Carl Barnekow: Institute for Futures Studies, Postal: Institute for Futures Studies, Box 591, SE-101 31 Stockholm, Sweden
Abstract: The purpose of this paper is to examine previous criticism concerning the state pension system and clarify unintended effects of the system, partly from an age perspective and partly from a perspective concerning the relation between low and high income earners. According to previous studies the state pension system generates an incentive for the employer to discriminate older workers as pension costs increase with age. However, it has not previously been focused abound that individual pension costs are not directly observed in the employer´s budget. The same tax applies to all workers, in spite of the fact that the pension costs for younger workers are much lower than for older workers and in spite of the fact that older workers gain more credits through the pension system. As the costs for younger workers can seem higher than they actually are, there is less room for increasing the salary or employment for younger workers, compared to if the charge on the salary corresponded to the actual individual pension costs. The above argument could be applied to high and low income earners as pension costs strongly increase as the salary exceeds 26 500 Swedish crowns a month. Several commissions have also criticised the state pension system for creating a cost uncertainty for the employer as the expected pension cost is not identical to the actual one. A conclusion from this report is that the cost uncertainty is highest for state employers that have an older working force, which implies that the generational shift that is about to take place may be beneficial in this respect.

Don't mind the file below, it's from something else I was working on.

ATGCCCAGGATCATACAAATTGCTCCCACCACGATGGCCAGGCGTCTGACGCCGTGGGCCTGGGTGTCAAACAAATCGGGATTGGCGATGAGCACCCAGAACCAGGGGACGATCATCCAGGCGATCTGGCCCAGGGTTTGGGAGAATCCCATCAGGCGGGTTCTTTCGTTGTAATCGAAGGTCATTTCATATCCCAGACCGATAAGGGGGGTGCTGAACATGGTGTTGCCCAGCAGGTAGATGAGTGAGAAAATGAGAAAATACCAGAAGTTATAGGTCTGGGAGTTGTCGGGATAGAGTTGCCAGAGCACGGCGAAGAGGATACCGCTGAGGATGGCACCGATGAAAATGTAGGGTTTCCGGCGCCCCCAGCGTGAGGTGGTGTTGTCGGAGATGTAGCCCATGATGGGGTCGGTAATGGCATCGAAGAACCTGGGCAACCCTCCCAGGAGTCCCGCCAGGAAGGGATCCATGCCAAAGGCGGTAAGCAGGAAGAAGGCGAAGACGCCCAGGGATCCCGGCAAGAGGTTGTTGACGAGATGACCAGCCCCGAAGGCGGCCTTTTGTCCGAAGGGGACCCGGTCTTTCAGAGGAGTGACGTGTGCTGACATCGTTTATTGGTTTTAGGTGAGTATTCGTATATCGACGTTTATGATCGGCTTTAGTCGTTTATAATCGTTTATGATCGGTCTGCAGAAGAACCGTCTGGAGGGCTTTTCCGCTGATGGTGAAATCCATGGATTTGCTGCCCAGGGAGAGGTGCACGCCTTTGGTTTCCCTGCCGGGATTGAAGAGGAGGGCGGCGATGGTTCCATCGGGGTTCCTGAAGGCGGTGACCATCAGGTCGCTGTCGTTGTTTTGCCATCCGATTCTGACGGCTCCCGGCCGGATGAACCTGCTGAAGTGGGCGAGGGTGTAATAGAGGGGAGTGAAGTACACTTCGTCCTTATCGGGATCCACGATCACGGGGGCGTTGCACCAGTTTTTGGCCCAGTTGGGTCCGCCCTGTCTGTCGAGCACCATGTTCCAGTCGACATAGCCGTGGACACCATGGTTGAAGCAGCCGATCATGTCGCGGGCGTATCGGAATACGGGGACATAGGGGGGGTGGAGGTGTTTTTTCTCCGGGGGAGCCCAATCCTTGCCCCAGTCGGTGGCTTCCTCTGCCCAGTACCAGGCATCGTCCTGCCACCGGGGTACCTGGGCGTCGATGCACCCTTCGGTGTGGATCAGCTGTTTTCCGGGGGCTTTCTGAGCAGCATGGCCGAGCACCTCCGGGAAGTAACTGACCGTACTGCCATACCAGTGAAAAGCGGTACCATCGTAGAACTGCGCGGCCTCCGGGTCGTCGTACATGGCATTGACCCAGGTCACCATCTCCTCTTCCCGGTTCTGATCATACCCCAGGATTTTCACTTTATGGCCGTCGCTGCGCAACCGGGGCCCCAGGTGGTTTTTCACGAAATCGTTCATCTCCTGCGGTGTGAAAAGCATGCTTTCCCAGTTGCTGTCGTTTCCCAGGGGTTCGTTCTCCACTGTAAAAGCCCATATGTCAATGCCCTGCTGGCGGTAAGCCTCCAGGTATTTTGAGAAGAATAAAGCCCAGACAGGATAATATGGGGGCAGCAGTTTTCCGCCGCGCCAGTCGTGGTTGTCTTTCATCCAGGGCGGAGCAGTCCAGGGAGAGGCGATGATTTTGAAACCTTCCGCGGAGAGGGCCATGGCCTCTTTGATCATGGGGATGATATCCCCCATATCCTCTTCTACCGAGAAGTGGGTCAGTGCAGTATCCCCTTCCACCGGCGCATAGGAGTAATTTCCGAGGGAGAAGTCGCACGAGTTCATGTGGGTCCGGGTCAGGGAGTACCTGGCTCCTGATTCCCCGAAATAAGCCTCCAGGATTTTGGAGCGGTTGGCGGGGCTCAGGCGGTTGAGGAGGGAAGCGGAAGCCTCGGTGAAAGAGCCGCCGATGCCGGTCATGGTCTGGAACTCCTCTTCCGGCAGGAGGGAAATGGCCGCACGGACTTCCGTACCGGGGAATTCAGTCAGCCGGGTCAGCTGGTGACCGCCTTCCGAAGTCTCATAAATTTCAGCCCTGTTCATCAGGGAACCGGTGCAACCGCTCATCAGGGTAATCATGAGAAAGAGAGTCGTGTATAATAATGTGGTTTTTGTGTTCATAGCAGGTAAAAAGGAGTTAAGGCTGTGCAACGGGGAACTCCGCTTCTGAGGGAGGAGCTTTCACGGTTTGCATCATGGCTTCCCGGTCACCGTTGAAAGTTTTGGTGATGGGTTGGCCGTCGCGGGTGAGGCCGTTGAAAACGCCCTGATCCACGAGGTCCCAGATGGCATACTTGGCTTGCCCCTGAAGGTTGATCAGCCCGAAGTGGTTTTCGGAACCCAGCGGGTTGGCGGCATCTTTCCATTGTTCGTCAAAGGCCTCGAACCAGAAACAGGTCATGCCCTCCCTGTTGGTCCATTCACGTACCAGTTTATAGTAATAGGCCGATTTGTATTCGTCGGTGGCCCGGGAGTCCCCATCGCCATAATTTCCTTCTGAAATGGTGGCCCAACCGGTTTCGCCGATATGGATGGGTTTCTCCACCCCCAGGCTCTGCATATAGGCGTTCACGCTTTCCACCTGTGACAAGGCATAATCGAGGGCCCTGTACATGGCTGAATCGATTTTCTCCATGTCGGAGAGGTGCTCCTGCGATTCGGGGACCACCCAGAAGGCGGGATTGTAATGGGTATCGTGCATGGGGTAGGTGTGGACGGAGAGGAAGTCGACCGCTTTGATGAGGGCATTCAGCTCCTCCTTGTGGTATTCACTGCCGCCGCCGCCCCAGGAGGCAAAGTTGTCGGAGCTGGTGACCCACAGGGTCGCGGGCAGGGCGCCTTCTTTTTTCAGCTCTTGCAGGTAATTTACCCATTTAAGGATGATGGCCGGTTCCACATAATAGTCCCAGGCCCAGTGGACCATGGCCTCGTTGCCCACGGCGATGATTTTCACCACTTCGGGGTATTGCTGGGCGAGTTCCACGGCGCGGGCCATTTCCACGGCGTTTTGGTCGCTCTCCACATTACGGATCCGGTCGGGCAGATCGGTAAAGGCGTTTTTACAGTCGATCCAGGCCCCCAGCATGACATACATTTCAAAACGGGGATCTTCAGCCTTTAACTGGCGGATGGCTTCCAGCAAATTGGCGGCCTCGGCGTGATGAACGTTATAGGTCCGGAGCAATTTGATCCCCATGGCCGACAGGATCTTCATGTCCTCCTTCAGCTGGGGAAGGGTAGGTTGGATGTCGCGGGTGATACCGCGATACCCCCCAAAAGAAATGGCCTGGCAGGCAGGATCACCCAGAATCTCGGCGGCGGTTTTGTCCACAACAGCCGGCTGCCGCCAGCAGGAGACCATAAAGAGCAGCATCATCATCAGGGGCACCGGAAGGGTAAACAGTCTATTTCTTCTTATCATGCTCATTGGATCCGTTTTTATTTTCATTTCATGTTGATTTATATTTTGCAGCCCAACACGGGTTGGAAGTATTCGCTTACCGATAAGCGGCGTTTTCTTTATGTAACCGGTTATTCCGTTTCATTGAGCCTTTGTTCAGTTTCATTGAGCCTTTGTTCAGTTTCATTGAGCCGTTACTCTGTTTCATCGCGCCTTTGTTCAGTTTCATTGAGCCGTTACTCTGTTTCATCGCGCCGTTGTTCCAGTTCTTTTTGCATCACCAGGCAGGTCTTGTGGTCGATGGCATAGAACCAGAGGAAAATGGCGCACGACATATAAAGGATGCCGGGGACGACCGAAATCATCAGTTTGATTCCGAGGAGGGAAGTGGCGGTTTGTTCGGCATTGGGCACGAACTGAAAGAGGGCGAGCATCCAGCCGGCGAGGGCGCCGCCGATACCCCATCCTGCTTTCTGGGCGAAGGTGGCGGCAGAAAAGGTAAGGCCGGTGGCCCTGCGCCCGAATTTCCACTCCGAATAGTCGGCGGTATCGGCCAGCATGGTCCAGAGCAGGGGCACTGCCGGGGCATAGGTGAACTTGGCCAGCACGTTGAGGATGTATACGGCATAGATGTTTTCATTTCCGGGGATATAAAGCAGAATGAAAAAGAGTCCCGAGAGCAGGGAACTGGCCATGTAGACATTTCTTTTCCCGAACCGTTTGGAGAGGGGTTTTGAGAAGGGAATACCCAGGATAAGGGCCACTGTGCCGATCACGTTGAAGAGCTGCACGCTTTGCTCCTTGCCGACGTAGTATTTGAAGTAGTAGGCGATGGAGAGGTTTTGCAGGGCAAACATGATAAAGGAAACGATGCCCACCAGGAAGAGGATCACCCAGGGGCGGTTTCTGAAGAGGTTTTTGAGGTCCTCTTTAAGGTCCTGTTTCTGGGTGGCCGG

29 pages, August 2004
Price: 25 SEK
Note: ISSN 1652-120X ISBN 91-89655-50-8
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